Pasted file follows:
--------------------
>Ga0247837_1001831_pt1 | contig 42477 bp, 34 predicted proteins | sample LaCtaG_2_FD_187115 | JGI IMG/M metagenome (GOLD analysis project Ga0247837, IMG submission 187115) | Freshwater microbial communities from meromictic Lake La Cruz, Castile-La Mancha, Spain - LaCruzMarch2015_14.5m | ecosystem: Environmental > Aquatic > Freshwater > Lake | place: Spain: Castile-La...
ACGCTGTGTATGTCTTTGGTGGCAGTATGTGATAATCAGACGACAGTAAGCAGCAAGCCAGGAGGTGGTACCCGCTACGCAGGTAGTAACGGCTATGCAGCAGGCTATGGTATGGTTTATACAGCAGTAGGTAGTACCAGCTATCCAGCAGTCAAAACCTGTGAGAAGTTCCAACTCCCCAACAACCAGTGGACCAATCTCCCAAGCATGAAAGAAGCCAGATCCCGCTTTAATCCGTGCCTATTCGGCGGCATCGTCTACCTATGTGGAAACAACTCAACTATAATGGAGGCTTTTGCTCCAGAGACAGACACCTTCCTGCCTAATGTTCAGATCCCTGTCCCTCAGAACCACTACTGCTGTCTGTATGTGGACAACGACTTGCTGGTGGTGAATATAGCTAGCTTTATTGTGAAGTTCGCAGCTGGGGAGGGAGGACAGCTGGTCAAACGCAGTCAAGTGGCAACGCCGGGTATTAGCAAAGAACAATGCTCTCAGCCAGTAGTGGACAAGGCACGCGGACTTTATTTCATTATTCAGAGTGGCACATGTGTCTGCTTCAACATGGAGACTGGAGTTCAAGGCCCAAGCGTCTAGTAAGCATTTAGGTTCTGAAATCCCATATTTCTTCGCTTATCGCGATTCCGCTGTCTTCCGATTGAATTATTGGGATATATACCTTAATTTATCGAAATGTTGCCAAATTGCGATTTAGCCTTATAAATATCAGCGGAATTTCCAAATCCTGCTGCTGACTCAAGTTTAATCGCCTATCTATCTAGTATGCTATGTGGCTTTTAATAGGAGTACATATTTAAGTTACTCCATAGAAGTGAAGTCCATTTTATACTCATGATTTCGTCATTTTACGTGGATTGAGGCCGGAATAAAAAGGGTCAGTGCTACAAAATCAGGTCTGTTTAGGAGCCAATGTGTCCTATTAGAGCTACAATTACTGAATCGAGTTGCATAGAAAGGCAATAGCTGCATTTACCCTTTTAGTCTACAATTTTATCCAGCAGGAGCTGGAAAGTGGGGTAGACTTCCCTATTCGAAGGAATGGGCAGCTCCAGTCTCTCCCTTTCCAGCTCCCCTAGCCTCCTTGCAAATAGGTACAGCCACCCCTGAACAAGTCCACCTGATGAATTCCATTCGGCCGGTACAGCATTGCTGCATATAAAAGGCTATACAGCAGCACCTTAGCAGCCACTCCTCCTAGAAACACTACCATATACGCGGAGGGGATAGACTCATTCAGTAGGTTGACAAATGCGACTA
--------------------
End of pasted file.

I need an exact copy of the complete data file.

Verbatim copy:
>Ga0247837_1001831_pt1 | contig 42477 bp, 34 predicted proteins | sample LaCtaG_2_FD_187115 | JGI IMG/M metagenome (GOLD analysis project Ga0247837, IMG submission 187115) | Freshwater microbial communities from meromictic Lake La Cruz, Castile-La Mancha, Spain - LaCruzMarch2015_14.5m | ecosystem: Environmental > Aquatic > Freshwater > Lake | place: Spain: Castile-La...
ACGCTGTGTATGTCTTTGGTGGCAGTATGTGATAATCAGACGACAGTAAGCAGCAAGCCAGGAGGTGGTACCCGCTACGCAGGTAGTAACGGCTATGCAGCAGGCTATGGTATGGTTTATACAGCAGTAGGTAGTACCAGCTATCCAGCAGTCAAAACCTGTGAGAAGTTCCAACTCCCCAACAACCAGTGGACCAATCTCCCAAGCATGAAAGAAGCCAGATCCCGCTTTAATCCGTGCCTATTCGGCGGCATCGTCTACCTATGTGGAAACAACTCAACTATAATGGAGGCTTTTGCTCCAGAGACAGACACCTTCCTGCCTAATGTTCAGATCCCTGTCCCTCAGAACCACTACTGCTGTCTGTATGTGGACAACGACTTGCTGGTGGTGAATATAGCTAGCTTTATTGTGAAGTTCGCAGCTGGGGAGGGAGGACAGCTGGTCAAACGCAGTCAAGTGGCAACGCCGGGTATTAGCAAAGAACAATGCTCTCAGCCAGTAGTGGACAAGGCACGCGGACTTTATTTCATTATTCAGAGTGGCACATGTGTCTGCTTCAACATGGAGACTGGAGTTCAAGGCCCAAGCGTCTAGTAAGCATTTAGGTTCTGAAATCCCATATTTCTTCGCTTATCGCGATTCCGCTGTCTTCCGATTGAATTATTGGGATATATACCTTAATTTATCGAAATGTTGCCAAATTGCGATTTAGCCTTATAAATATCAGCGGAATTTCCAAATCCTGCTGCTGACTCAAGTTTAATCGCCTATCTATCTAGTATGCTATGTGGCTTTTAATAGGAGTACATATTTAAGTTACTCCATAGAAGTGAAGTCCATTTTATACTCATGATTTCGTCATTTTACGTGGATTGAGGCCGGAATAAAAAGGGTCAGTGCTACAAAATCAGGTCTGTTTAGGAGCCAATGTGTCCTATTAGAGCTACAATTACTGAATCGAGTTGCATAGAAAGGCAATAGCTGCATTTACCCTTTTAGTCTACAATTTTATCCAGCAGGAGCTGGAAAGTGGGGTAGACTTCCCTATTCGAAGGAATGGGCAGCTCCAGTCTCTCCCTTTCCAGCTCCCCTAGCCTCCTTGCAAATAGGTACAGCCACCCCTGAACAAGTCCACCTGATGAATTCCATTCGGCCGGTACAGCATTGCTGCATATAAAAGGCTATACAGCAGCACCTTAGCAGCCACTCCTCCTAGAAACACTACCATATACGCGGAGGGGATAGACTCATTCAGTAGGTTGACAAATGCGACTA